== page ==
Evolution of Standards to Higher Frame Rates: It has been acknowledged that Bell & Howell's and Eastman Kodak's engineering practice for cameras moved toward 18 fps in the late 50s, and that this velocity was not uncommon in USA practice. The committee action to change standards takes time. The published standard for camera velocity in use in 1963 issued in 1954. Standards reflect practice and the evolutionary change to the higher frame rate of 18 frames per second was subsequently recognized in American National Standards that issued in October of 1964 , for Camera and Projector Usage - PH22. 21 and PH22.22. Bell & Howell testing confirmed that the Zapruder camera operated at slightly faster than 18fps - meeting the requirements of the revised standard.

Taken From:

DISSECTING THE ZAPRUDER BELL & HOWELL

8mm MOVIE CAMERA

Outline of a Presentation to the Movie Machine Society

Toronto Conference, 10/24/98

by Roland J. Zavada

I have promised myself a visit to Dealy plaza sometime in the near future.

If I wanted to repeat Mr Zapruders historic film with a modern Camcorder. I’m sure it would be feasible (the running speed of the Camcorder would have to be known) the topography of the plaza hasn’t changed. My problem would be in enticing two of the younger members of my family to join me to help with the experiment.

(i) I would have to pick up the whole tab as they have shown little interest in the JFK assassination no matter how much I’ve coaxed them.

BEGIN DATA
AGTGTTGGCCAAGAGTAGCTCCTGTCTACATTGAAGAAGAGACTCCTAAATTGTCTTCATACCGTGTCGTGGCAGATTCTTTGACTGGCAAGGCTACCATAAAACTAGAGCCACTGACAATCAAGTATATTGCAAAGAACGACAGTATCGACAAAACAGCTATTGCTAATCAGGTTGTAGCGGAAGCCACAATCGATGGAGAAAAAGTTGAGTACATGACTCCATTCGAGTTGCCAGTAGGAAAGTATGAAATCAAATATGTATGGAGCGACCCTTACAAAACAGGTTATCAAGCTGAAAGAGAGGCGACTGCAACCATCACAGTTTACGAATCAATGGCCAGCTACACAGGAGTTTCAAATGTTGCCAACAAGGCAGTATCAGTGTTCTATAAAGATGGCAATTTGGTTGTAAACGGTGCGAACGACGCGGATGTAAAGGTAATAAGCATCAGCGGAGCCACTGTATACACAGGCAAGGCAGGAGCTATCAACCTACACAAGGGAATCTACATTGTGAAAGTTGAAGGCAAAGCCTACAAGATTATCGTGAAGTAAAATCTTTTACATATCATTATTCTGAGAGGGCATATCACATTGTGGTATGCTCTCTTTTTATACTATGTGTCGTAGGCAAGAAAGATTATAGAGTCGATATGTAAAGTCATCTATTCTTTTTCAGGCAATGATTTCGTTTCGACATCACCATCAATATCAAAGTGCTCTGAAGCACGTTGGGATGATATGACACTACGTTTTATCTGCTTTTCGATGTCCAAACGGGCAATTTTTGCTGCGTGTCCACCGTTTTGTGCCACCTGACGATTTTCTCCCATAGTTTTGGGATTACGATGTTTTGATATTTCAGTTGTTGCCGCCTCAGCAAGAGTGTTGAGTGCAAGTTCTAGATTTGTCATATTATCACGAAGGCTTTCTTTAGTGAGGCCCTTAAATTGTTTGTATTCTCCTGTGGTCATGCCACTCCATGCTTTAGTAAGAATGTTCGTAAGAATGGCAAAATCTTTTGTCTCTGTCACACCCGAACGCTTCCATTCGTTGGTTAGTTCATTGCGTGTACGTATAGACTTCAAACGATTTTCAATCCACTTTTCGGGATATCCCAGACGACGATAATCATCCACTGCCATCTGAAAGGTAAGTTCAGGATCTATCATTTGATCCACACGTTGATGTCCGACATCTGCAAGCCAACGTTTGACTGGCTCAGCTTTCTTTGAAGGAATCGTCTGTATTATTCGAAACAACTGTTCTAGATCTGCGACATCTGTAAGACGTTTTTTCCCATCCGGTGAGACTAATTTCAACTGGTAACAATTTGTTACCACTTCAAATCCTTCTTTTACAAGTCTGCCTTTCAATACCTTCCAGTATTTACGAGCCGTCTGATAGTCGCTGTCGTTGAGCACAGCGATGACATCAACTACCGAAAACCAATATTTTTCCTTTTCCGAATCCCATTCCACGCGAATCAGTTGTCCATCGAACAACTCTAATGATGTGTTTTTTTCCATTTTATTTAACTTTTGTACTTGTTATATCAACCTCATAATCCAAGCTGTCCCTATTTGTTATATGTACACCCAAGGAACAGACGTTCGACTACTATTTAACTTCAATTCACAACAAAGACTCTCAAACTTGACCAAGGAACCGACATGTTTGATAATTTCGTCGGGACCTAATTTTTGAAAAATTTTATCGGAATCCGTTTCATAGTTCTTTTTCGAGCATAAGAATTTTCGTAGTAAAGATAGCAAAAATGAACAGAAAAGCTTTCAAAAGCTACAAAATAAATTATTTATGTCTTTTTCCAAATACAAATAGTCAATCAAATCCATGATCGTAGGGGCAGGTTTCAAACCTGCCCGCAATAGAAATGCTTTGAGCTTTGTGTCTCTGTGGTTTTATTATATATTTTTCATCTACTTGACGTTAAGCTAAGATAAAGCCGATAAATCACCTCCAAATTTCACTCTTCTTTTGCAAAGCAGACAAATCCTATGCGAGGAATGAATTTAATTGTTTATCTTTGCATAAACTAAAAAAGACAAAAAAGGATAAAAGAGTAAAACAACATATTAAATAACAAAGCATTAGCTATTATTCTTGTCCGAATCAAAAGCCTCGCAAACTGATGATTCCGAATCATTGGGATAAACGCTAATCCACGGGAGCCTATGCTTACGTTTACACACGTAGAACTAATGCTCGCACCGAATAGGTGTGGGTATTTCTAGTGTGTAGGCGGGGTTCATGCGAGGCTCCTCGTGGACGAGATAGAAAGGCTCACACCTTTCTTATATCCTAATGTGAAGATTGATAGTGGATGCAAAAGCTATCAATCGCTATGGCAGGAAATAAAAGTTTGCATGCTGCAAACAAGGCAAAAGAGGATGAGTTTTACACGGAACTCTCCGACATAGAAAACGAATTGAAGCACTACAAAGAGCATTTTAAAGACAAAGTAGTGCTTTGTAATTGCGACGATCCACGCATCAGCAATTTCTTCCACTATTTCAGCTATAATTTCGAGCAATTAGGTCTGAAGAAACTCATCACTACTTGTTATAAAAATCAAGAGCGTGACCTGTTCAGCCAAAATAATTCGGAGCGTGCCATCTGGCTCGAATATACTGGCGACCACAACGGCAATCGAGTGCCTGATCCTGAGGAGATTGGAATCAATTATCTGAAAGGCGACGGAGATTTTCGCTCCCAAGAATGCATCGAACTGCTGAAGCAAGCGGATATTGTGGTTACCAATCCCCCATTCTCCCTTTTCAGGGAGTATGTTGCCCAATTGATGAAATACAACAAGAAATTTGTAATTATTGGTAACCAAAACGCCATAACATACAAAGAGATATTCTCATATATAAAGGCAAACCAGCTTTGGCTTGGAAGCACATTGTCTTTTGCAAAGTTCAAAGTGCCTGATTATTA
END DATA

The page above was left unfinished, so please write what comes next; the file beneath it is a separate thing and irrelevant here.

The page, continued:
(ii) I would have to hire an open top car (no problem there) and have one of them drive at about 12 MPH (I see a big problem here) whilst the other lifted an arm at predetermined points.

(iii) They would have to drive at this speed in the lane closest to the grassed central reservation (The left hand lane) which in England is the overtaking lane. This may cause consternation to other motorists or even a ticket from a traffic cop.

Could be worth the effort.

Chris Brown.

The 6th Floor Museum did not allow Roland Zavada to use the Zapruder B&H414 camera for the test film he shot for his report... So, Zavada acquired 4 of them (most with serial numbers close to old Abe's camera) for the DP test. David Lifton related a fascinating story regarding the first attempt Zavada's group undertook re Dealey Plaza film test shoot. Talk about klutzes....